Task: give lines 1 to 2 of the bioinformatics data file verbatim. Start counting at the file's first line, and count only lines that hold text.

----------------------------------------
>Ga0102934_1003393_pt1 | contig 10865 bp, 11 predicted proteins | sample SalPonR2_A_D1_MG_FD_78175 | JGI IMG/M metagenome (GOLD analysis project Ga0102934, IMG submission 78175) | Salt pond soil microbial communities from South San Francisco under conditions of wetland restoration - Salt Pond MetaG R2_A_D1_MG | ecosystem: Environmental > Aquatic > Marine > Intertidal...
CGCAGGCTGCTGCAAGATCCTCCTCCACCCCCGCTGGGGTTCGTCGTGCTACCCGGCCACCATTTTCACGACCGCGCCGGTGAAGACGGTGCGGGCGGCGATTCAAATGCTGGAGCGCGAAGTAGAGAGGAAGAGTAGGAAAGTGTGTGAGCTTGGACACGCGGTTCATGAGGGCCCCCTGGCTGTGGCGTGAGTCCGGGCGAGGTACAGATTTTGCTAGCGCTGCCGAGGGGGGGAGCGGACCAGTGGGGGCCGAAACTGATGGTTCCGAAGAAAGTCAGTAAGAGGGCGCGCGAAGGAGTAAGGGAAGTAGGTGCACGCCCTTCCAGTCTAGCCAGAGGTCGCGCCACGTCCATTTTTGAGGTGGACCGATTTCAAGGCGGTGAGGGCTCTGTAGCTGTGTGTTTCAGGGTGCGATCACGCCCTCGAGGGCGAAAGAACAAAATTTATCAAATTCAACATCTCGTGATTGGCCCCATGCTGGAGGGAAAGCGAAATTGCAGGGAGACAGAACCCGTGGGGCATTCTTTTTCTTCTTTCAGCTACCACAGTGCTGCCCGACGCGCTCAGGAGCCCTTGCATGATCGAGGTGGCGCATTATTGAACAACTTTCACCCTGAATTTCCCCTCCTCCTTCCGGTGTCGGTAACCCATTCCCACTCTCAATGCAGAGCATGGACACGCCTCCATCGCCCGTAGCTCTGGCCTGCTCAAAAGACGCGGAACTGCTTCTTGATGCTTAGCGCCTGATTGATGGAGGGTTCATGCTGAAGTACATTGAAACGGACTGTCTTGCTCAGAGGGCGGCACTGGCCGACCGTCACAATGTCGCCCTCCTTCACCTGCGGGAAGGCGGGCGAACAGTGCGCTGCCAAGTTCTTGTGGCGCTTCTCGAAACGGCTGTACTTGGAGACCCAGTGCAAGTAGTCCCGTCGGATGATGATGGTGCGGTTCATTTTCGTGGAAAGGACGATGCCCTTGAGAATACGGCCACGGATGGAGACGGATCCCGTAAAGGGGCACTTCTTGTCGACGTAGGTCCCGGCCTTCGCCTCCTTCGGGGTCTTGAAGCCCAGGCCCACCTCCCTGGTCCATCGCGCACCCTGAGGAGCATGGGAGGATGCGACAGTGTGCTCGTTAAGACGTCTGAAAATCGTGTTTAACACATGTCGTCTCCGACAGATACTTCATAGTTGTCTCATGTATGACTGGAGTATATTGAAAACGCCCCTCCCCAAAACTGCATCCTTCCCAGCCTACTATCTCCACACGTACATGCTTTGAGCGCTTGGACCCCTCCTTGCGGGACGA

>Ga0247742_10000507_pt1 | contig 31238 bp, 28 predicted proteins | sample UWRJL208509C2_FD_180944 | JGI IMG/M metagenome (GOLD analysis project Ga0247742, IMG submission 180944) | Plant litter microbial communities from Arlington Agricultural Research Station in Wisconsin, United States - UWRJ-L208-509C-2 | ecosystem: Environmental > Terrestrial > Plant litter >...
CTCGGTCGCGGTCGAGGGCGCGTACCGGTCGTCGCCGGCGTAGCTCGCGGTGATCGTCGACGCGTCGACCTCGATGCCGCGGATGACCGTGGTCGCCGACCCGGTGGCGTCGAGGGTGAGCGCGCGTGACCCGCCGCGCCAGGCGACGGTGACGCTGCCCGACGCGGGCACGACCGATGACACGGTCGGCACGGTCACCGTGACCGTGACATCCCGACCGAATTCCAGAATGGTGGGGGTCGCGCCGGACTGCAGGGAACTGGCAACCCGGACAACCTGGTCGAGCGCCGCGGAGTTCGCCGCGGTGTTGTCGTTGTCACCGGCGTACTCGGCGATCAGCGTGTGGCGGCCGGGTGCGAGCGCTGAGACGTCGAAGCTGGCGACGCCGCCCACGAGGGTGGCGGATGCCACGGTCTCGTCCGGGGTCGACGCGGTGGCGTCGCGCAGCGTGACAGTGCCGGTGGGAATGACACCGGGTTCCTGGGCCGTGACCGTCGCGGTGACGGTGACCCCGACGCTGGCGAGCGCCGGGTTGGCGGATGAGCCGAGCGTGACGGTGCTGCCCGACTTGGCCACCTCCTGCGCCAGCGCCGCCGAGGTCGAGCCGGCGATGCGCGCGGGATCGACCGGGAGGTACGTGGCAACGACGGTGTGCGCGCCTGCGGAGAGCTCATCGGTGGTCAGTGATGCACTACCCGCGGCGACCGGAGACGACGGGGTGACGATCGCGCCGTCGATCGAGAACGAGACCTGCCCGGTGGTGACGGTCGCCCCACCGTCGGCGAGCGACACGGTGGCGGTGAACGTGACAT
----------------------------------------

>Ga0102934_1003393_pt1 | contig 10865 bp, 11 predicted proteins | sample SalPonR2_A_D1_MG_FD_78175 | JGI IMG/M metagenome (GOLD analysis project Ga0102934, IMG submission 78175) | Salt pond soil microbial communities from South San Francisco under conditions of wetland restoration - Salt Pond MetaG R2_A_D1_MG | ecosystem: Environmental > Aquatic > Marine > Intertidal...
CGCAGGCTGCTGCAAGATCCTCCTCCACCCCCGCTGGGGTTCGTCGTGCTACCCGGCCACCATTTTCACGACCGCGCCGGTGAAGACGGTGCGGGCGGCGATTCAAATGCTGGAGCGCGAAGTAGAGAGGAAGAGTAGGAAAGTGTGTGAGCTTGGACACGCGGTTCATGAGGGCCCCCTGGCTGTGGCGTGAGTCCGGGCGAGGTACAGATTTTGCTAGCGCTGCCGAGGGGGGGAGCGGACCAGTGGGGGCCGAAACTGATGGTTCCGAAGAAAGTCAGTAAGAGGGCGCGCGAAGGAGTAAGGGAAGTAGGTGCACGCCCTTCCAGTCTAGCCAGAGGTCGCGCCACGTCCATTTTTGAGGTGGACCGATTTCAAGGCGGTGAGGGCTCTGTAGCTGTGTGTTTCAGGGTGCGATCACGCCCTCGAGGGCGAAAGAACAAAATTTATCAAATTCAACATCTCGTGATTGGCCCCATGCTGGAGGGAAAGCGAAATTGCAGGGAGACAGAACCCGTGGGGCATTCTTTTTCTTCTTTCAGCTACCACAGTGCTGCCCGACGCGCTCAGGAGCCCTTGCATGATCGAGGTGGCGCATTATTGAACAACTTTCACCCTGAATTTCCCCTCCTCCTTCCGGTGTCGGTAACCCATTCCCACTCTCAATGCAGAGCATGGACACGCCTCCATCGCCCGTAGCTCTGGCCTGCTCAAAAGACGCGGAACTGCTTCTTGATGCTTAGCGCCTGATTGATGGAGGGTTCATGCTGAAGTACATTGAAACGGACTGTCTTGCTCAGAGGGCGGCACTGGCCGACCGTCACAATGTCGCCCTCCTTCACCTGCGGGAAGGCGGGCGAACAGTGCGCTGCCAAGTTCTTGTGGCGCTTCTCGAAACGGCTGTACTTGGAGACCCAGTGCAAGTAGTCCCGTCGGATGATGATGGTGCGGTTCATTTTCGTGGAAAGGACGATGCCCTTGAGAATACGGCCACGGATGGAGACGGATCCCGTAAAGGGGCACTTCTTGTCGACGTAGGTCCCGGCCTTCGCCTCCTTCGGGGTCTTGAAGCCCAGGCCCACCTCCCTGGTCCATCGCGCACCCTGAGGAGCATGGGAGGATGCGACAGTGTGCTCGTTAAGACGTCTGAAAATCGTGTTTAACACATGTCGTCTCCGACAGATACTTCATAGTTGTCTCATGTATGACTGGAGTATATTGAAAACGCCCCTCCCCAAAACTGCATCCTTCCCAGCCTACTATCTCCACACGTACATGCTTTGAGCGCTTGGACCCCTCCTTGCGGGACGA